[Chukotka, Russia] My name is Gerrit Vyn and I’m a cinematographer and photographer for the Cornell Lab of Ornithology. Much of my work over the last 10 years or so has focused on shorebirds. To film or photograph or record these birds you really need to know their natural history and their lifecycle because they’re at different places doing different things at very specific times of the year. One of the most interesting parts of their lifecycle is spent in the far north in the arctic and sub-arctic on the breeding grounds where they become these very independent territorial birds and they pair up very quickly to take advantage of the brief arctic summer to raise the next generation. The rest of the year they are in these wheeling social flocks travelling the globe on long distance migrations. But for this brief time each year their, their plumage becomes more beautiful, they have these amazing vocalizations and courtship displays, and they work together as pairs for the purpose of raising their young. Among all these different shorebird species there is one species, the Spoon-billed Sandpiper, that everyone who is fascinated by shorebirds wants to see. Historically it’s been one of the hardest shorebirds to find. They breed in remote areas in Chukotka in the Russian Far East and winter in isolated places scattered throughout Southeast Asia. In recent years it became very clear that populations of this species were drastically declining. Thirty years ago there were thousands of Spoon-billed Sandpipers. Today there are only a few hundred of them left. Several years ago I was sent to film this bird on the breeding grounds and I spent several months of the summer up there following these individuals as they courted and nested. While I was in Russia I also had the chance to film nesting Red Knots. They are beautiful russet shorebirds, larger than a Spoon-billed Sandpiper and they are extremely well camouflaged and they rely on this camouflage to remain undetected during the period when they are sitting on the nest. So they are very hard to find. The song of the male Red Knot displaying over the tundra is one of the most beautiful sounds I’ve ever heard in the far north. The champion of all these long distance migrants is the Bar-tailed Godwit. Particularly populations of Bar-tailed Godwits that nest in Alaska. I filmed them on the breeding grounds on the Yukon Delta. Both the male and female godwit incubate the eggs, roughly on 12 hour shifts. I watched a female walk in toward a male cautiously after flying in from a distance and very gently with this long beak she brushed the feathers on his back letting him know it was time for him to get up and for her to get on the nest. When you’re witnessing something like this it is hard not to deeply feel for these birds as individuals. When you see this commitment to their nest and to their young you develop a strong caring for these birds and an even deeper fascination for the things that they are able to do. When shorebird chicks hatch they are able to feed on their own immediately – they are never fed by their parents. At birth they have really well developed legs, feet and beaks – the most important things for them when it comes to moving around, staying safe and feeding. And they grow very rapidly. One of the most fascinating things about these shorebird chicks is that they are not led south by their parents. As soon as the eggs hatch, or shortly there after, the female migrates south. Leaving the male to care for and lead the chicks for several weeks before he also departs and heads south. Once these tiny birds can fly and have put on some fat they will head south on their own. Unlike some other bird species shorebird migration routes are innate – they aren’t learned from their parents or from other birds – they are etched into their DNA through tens of thousands of years of evolution. Long distance migrant shorebirds like these from across eastern Russia and parts of Alaska migrate south, many of them for vast distances, to winter in the southern hemisphere or tropics through what is collectively known as the East Asian-Australasian Flyway. [East Asian-Australasian Flyway] A route that several million birds use in the fall and then again on their return trip north in the spring because it has such reliable areas for feeding along the way. Most of the individuals for many of these species go through the Yellow Sea and for many of them it is their only stop on their northward or southward migration. [Yellow Sea] Thirty-six species of shorebirds in all use the wetlands and intertidal mudflats around the Yellow Sea during parts of their migration. The sea is bounded by the Koreas to one side and China to the other side and its vast intertidal mudflats are extremely productive for marine life. Each year during spring and fall there are locations where you can see tens of thousands of these shorebirds congregating in predictable areas where food is abundant year after year. [Rudong Mudflats, Jiangsu, China]There is one place on earth where you have a great chance of seeing a Spoon-billed Sandpiper even though there are only a few hundred left today and that’s the Rudong mudflats in China – 5000 kilometers from the nest that I filmed in Russia. I went there in the fall as the birds were moving through during the time of the year when they are fattening up. I was lucky enough to find several individuals that I was able to film. The most unique thing about a Spoon-billed Sandpiper is its spoon shaped bill. It primarily forages in the soupiest of mud where its flattened bill passes easily from side to side and it uses its bill tacitly to locate food items in the mud. The beak is packed with sensory receptors that help it quickly locate large prey items like small shrimp and crabs that aren’t typically a major part of the diet of other shorebirds its size. Many of these shorebird species are specifically evolved to take advantage of certain types of prey that are seasonally or locally abundant and you can see this specialization just by looking at their unique beaks. It’s easy to look out at mudflats and think they are all the same and they all contain the same types of organisms but like any shell fisherman knows you go to the places where you have the best chance of finding the most food in the shortest amount of time. The coarseness and types of sediment, the salinity, the currents, and the available nutrients all play a role in determining the abundance and types of organisms found in the mud – and for the Spoon-billed Sandpiper, the Rudong mudflats, fed by sediments from the Yangtze River, create the best conditions for the type of organisms they specialize in catching. [Luannan Coast, Bohai Bay, China] For certain populations of Red Knots that migrate from the Russian Arctic, unique conditions on the mudflats at Bohai Bay produce the type of food that they specialize in. The Red Knots beak is kind of a mid length beak – they are not probing very deep into the mud or skimming things from the surface but feeling just an inch or so into the mudflat to the depth where small bivalves congregate. And they have an enlarged gizzard that they use to crush shells very efficiently and process them. In the areas favored by Spoon-billed Sandpipers these high densities of small bivalves don’t exist so the Red Knots don’t go there. [Yalujiang National Nature Reserve, Liaoning, China] The Bar-tailed Godwit makes one of the most impressive migratory flights of any bird. They depart Alaska in the fall and make a 7, 8, 9 day non-stop flight over the open Pacific Ocean to New Zealand. What many people don’t know about their migration is that on the way back virtually the entire Alaska population stops at a small area of the Yellow Sea coast at a place called Yalujiang. They’ll spent up to a month there, fattening up again before taking off to make another nonstop flight back to Alaska to breed. At Yalujiang you can see huge flocks, tens of thousands of these godwits, in the spring as they’re moving north. The soft rich sediments there produce an abundance of deep burrowing marine worms and large shellfish and a substrate good for probing. Watching a Bar-tailed Godwit forage with its incredibly long beak – digging very deep into the mud to the point where its head is even getting buried – its amazing to watch how efficient they are at locating these food items at some of these locations. They’re able to locate and swallow many many prey items in a short amount of time. In order to efficiently put on fat and in order to complete their migrations these birds are relying on mudflats with dense food concentrations. Tens of thousands of years of evolution have determined that this place at Yalujiang is the place where they can find the most food in the shortest amount of time. And for the other 36 species of shorebirds that rely on intertidal mudflats and wetlands of the Yellow Sea it is clear that it is not the vast intertidal areas of the Yellow Sea that are critical to bird life but its these very productive areas within the Yellow Sea that these birds are genetically programmed to go to that are critical to their survival. The Yellow Sea is quite literally the hub of this entire flyway. It is the location that many of these bird species and populations of birds depend on to complete their migrations to their wintering areas and then back to their breeding areas. Without this critical location none of this would be possible. These migrants from Alaska, from much of Russia, from Australia, New Zealand, Myanmar, Southeast Asia – they all depend on the Yellow Sea’s enormously productive intertidal mudflats.End of transcript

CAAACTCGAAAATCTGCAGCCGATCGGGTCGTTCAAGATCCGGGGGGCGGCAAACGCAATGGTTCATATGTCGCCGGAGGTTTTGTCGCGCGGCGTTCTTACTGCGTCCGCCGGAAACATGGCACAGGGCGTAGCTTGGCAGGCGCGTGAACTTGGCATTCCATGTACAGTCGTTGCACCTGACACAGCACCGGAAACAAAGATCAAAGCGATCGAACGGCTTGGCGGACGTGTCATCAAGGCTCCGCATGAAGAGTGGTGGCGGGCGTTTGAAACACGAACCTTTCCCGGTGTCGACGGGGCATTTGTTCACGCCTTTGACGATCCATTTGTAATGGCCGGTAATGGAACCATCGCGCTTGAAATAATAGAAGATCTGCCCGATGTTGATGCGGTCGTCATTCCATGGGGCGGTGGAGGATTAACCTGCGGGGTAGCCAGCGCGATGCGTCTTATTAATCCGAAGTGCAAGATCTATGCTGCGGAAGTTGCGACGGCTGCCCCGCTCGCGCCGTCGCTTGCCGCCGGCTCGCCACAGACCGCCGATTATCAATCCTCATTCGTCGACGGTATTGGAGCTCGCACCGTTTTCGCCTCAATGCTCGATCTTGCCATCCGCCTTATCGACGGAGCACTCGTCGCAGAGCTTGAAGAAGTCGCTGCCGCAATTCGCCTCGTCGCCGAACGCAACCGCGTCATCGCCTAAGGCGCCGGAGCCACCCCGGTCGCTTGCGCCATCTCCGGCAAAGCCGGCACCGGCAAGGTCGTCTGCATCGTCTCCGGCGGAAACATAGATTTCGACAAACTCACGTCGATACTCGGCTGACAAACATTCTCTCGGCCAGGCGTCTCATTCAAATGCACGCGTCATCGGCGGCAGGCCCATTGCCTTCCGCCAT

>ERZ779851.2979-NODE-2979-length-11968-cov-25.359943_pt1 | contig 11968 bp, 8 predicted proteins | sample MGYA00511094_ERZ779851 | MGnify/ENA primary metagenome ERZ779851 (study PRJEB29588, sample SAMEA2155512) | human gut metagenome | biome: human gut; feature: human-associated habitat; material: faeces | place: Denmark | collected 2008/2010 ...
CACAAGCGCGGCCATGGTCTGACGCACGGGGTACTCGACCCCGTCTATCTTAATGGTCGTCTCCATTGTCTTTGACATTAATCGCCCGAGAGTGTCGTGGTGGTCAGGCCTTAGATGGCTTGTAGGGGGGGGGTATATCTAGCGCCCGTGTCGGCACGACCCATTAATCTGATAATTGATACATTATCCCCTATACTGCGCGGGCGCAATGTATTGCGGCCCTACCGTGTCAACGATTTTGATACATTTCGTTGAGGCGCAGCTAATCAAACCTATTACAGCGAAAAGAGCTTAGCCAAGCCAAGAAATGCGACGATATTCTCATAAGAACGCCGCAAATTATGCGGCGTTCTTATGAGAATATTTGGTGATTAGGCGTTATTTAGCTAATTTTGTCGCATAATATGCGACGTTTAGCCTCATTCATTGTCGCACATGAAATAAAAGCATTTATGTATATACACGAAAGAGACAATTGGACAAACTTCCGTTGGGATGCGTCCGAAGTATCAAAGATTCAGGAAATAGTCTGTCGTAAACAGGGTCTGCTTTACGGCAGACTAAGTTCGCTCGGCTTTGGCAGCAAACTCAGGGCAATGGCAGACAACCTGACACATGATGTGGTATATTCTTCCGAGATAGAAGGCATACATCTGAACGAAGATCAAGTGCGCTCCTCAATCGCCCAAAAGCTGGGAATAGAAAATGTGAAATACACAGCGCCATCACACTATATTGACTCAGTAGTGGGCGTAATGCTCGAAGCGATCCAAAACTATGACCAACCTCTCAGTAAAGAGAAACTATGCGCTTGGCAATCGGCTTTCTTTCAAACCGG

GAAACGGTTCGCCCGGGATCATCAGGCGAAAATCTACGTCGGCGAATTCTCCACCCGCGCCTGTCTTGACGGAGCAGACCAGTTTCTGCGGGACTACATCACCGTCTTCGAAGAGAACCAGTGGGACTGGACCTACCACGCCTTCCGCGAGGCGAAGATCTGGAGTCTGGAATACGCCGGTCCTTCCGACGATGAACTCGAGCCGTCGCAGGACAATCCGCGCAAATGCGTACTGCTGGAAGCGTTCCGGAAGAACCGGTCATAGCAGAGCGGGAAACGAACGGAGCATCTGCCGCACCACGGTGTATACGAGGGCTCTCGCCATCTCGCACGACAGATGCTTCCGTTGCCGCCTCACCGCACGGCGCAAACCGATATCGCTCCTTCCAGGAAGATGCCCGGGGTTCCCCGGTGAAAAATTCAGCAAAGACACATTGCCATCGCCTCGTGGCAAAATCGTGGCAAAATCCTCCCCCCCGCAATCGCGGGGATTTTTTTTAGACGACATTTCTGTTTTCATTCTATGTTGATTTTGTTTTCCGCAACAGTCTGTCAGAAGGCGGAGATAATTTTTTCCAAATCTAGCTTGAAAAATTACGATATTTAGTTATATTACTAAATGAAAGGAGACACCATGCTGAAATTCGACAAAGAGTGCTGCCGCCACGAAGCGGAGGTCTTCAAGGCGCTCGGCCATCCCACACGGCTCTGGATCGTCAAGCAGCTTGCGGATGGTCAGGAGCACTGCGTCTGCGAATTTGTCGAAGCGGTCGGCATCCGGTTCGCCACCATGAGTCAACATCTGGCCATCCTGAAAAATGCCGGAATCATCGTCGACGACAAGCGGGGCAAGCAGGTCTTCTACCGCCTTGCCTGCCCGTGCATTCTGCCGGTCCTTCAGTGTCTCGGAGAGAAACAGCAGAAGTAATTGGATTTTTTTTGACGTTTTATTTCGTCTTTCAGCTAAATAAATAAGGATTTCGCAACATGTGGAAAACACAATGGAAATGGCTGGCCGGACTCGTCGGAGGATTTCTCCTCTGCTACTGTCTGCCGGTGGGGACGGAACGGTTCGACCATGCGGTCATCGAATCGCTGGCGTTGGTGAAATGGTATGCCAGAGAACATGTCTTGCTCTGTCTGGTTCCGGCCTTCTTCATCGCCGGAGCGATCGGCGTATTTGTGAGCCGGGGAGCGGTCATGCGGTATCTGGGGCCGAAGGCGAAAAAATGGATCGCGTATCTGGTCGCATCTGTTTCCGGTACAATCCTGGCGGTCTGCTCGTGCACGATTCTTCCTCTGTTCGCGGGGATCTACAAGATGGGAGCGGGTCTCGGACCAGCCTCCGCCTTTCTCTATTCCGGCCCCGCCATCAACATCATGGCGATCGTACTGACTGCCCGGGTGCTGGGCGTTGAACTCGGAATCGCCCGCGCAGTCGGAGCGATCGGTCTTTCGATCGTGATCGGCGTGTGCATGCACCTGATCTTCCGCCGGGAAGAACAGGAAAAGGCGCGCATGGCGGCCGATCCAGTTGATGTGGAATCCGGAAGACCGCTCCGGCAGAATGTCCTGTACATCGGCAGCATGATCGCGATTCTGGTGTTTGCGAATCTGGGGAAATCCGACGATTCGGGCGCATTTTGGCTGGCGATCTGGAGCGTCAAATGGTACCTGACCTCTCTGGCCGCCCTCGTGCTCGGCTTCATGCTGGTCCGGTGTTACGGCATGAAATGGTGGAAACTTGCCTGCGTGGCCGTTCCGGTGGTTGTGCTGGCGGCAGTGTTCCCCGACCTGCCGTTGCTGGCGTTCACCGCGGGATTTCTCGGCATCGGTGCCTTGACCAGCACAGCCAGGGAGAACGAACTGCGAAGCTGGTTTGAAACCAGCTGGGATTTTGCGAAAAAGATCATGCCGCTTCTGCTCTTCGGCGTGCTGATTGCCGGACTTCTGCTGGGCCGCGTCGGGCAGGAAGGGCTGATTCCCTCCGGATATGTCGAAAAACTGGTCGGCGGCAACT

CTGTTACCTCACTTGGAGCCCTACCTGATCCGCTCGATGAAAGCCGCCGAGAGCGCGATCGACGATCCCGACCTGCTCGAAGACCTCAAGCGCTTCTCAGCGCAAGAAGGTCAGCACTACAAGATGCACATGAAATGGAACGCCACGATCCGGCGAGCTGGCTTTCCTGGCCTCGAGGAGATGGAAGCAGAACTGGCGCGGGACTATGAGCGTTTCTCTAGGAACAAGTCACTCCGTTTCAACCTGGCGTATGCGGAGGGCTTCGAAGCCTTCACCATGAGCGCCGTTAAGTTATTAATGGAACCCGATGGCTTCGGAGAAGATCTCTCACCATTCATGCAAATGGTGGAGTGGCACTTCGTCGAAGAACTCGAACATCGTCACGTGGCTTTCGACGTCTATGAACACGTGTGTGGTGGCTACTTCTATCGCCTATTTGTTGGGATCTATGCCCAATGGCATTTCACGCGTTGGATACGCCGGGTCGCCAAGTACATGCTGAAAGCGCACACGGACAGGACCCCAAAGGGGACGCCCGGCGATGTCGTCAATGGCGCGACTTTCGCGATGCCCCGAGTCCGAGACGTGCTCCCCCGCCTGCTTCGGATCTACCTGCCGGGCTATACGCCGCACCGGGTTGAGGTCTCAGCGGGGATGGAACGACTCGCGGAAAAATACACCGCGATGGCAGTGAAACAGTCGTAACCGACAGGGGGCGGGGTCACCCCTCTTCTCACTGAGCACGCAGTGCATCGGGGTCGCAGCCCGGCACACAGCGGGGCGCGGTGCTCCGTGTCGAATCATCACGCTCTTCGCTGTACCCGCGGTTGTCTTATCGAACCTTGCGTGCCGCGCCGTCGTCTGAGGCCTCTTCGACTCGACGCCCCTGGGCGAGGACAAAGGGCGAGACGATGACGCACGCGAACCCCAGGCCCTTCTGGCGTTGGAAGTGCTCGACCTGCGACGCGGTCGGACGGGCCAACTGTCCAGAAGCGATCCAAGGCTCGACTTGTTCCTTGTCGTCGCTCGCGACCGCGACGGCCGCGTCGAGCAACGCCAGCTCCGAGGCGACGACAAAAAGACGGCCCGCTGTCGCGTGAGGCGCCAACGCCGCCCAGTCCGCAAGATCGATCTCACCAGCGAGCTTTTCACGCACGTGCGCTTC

Birds of the Yellow Sea
The intertidal mudflats of the Yellow Sea contain the most important stopover sites for migratory shorebirds in the East Asian-Australasian Flyway – a flyway that has transported birds from breeding grounds in the Russian and Alaskan Arctic to wintering areas in Southern Asia, Australia and New Zealand for hundreds of thousands of years. The productivity of the Yellow Sea’s mudflats and the food they provide to migratory birds are critical to the survival of many species.
This film provides a primer on the basic biological principles of migratory shorebird ecology and why the Yellow Sea is a critical international hub for bird migration.
Film is also available in Korean, Mandarin, Japanese and Russian.
Filmed and narrated by Gerrit Vyn
Edited by Tom Swarthout
“Trip,” “Long Road,” “Ways,” Ehrlich, Loy (SACEM) Kosinus APM (ASCAP), Courtesy APM